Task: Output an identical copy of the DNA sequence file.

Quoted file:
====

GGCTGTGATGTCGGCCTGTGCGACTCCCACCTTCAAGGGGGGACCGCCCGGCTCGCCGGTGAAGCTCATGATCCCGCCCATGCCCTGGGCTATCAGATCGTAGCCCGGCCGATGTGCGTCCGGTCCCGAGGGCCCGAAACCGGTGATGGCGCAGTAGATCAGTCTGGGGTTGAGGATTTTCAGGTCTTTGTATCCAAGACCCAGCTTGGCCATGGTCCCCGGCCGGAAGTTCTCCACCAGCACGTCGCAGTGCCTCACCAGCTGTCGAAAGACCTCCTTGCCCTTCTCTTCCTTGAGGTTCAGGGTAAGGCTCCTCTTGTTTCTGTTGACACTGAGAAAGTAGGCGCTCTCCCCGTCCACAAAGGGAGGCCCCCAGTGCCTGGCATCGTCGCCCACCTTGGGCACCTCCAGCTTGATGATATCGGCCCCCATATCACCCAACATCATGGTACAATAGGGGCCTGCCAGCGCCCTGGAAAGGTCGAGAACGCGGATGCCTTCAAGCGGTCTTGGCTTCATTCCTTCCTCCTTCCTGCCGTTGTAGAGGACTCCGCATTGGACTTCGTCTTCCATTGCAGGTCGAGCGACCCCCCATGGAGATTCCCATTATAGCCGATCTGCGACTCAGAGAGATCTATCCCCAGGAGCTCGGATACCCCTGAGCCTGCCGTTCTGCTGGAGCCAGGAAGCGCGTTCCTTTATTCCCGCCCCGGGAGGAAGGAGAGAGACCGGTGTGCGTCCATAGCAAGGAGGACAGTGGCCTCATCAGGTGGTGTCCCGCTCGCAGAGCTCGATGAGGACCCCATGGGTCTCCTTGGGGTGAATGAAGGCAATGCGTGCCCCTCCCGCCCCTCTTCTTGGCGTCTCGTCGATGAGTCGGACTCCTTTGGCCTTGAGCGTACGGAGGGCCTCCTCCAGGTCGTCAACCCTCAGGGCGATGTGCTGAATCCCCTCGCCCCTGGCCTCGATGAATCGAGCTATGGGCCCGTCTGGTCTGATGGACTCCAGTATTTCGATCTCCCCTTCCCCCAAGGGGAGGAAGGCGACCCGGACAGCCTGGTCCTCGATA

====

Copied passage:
GGCTGTGATGTCGGCCTGTGCGACTCCCACCTTCAAGGGGGGACCGCCCGGCTCGCCGGTGAAGCTCATGATCCCGCCCATGCCCTGGGCTATCAGATCGTAGCCCGGCCGATGTGCGTCCGGTCCCGAGGGCCCGAAACCGGTGATGGCGCAGTAGATCAGTCTGGGGTTGAGGATTTTCAGGTCTTTGTATCCAAGACCCAGCTTGGCCATGGTCCCCGGCCGGAAGTTCTCCACCAGCACGTCGCAGTGCCTCACCAGCTGTCGAAAGACCTCCTTGCCCTTCTCTTCCTTGAGGTTCAGGGTAAGGCTCCTCTTGTTTCTGTTGACACTGAGAAAGTAGGCGCTCTCCCCGTCCACAAAGGGAGGCCCCCAGTGCCTGGCATCGTCGCCCACCTTGGGCACCTCCAGCTTGATGATATCGGCCCCCATATCACCCAACATCATGGTACAATAGGGGCCTGCCAGCGCCCTGGAAAGGTCGAGAACGCGGATGCCTTCAAGCGGTCTTGGCTTCATTCCTTCCTCCTTCCTGCCGTTGTAGAGGACTCCGCATTGGACTTCGTCTTCCATTGCAGGTCGAGCGACCCCCCATGGAGATTCCCATTATAGCCGATCTGCGACTCAGAGAGATCTATCCCCAGGAGCTCGGATACCCCTGAGCCTGCCGTTCTGCTGGAGCCAGGAAGCGCGTTCCTTTATTCCCGCCCCGGGAGGAAGGAGAGAGACCGGTGTGCGTCCATAGCAAGGAGGACAGTGGCCTCATCAGGTGGTGTCCCGCTCGCAGAGCTCGATGAGGACCCCATGGGTCTCCTTGGGGTGAATGAAGGCAATGCGTGCCCCTCCCGCCCCTCTTCTTGGCGTCTCGTCGATGAGTCGGACTCCTTTGGCCTTGAGCGTACGGAGGGCCTCCTCCAGGTCGTCAACCCTCAGGGCGATGTGCTGAATCCCCTCGCCCCTGGCCTCGATGAATCGAGCTATGGGCCCGTCTGGTCTGATGGACTCCAGTATTTCGATCTCCCCTTCCCCCAAGGGGAGGAAGGCGACCCGGACAGCCTGGTCCTCGATA